The actress, who won a Best Supporting Oscar for her role in Gone with the Wind, wrote in her will that, upon her death, the Oscar would be given to Howard University. At some point in the 1960s, the statue was either lost or stolen and now AMPAS refuses to replace it. To add insult to injury, Academy Executive Director, Bruce Davis, sent the school a photo of McDaniel and offered to help out should the Oscar show up on eBay.

Perhaps Clooney should have done a bit of research
posted by mediareport at 12:48 PM on March 6, 2006


I was disappointed and surprised to see Crash take the Oscar. I thought that Crash had its moments of fairly entertaining drama, but it was completely unrealistic, and the trite writing was heavy-handed and lugubrious.

Here's what would have happened to me this morning if Crash had been an even moderately realistic movie:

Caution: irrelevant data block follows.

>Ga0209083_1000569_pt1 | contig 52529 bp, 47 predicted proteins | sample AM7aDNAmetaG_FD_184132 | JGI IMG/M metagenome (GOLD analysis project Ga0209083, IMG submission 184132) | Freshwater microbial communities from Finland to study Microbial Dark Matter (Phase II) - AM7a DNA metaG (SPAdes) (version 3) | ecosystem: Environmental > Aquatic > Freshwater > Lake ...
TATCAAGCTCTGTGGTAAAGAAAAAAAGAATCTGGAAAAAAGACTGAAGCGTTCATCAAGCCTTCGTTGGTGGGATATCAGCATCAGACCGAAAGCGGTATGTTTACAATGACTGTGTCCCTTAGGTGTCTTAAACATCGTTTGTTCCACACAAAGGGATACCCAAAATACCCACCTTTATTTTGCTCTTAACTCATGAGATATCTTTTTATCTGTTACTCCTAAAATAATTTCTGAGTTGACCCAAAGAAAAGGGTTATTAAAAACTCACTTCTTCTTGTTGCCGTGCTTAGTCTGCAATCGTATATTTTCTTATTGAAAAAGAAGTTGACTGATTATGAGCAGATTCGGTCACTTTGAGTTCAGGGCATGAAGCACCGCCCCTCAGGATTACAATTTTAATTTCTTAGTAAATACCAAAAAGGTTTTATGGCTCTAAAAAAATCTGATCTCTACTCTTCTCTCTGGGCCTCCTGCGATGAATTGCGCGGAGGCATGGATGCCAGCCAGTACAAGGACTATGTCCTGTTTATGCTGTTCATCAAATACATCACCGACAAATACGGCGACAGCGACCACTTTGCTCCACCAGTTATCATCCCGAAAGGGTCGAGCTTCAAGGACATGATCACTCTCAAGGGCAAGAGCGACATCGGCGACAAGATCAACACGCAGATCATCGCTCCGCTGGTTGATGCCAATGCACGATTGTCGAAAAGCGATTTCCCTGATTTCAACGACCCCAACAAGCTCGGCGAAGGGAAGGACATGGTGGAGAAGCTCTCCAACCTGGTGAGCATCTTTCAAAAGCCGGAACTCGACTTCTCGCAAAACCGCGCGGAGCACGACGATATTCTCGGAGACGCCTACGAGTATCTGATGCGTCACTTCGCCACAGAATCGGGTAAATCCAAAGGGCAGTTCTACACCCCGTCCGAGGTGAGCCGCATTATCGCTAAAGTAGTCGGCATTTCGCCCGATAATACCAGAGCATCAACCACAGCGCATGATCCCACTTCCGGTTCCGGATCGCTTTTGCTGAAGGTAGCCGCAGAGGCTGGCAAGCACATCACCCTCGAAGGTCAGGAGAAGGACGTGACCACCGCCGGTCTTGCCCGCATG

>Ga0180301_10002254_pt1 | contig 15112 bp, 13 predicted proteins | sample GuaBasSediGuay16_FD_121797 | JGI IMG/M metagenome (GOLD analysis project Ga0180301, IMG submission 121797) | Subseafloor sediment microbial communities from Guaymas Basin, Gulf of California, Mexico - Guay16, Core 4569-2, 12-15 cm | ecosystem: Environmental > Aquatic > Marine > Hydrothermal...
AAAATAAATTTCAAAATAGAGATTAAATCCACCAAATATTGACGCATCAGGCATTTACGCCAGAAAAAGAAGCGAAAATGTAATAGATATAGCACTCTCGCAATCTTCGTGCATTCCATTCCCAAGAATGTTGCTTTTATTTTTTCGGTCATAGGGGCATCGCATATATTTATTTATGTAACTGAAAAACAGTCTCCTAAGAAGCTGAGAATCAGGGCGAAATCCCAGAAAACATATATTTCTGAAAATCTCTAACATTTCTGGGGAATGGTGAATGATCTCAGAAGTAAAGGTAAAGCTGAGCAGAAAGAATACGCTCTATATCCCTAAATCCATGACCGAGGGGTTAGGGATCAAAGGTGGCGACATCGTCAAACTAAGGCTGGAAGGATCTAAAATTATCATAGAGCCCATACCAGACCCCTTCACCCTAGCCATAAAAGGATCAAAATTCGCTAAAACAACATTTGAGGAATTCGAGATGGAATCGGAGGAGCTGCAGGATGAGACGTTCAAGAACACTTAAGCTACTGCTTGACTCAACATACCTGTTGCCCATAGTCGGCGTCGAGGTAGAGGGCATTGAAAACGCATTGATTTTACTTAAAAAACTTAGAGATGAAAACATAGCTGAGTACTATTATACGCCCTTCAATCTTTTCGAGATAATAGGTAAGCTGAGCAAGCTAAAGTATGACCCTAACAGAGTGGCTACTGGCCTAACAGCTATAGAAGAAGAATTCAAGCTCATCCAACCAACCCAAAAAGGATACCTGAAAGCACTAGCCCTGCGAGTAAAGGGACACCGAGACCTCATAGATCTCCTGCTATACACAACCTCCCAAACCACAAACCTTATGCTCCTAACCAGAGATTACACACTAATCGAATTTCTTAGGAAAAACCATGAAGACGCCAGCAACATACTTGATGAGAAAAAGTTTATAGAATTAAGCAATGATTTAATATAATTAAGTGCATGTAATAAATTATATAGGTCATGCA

When I got on the El train at rush hour there was a scowling African American teenager in baggy, hooded clothing. He was using up two seats on the crowded train, since his Malcolm X duffel full of shoplifted merchandise was seated along side of him. Well that was IT. I had had it! I am a cranky old jewish woman and I do not go to bed each night with creaking arthritis pains so that I can have nightmares about the Holocaust and then wake up and get on the train and have to STAND UP because of some [foulest racist language here] and his duffel bag. So naturally I tell him--and the other 48 passengers in the car--exactly what I think of him and all other members of his race, on this or any other continent. Oh, I spare no epithet or hateful stereotype, believe you me. I look sweet, but I'm a See You Next Tuesday like you wouldn't belive.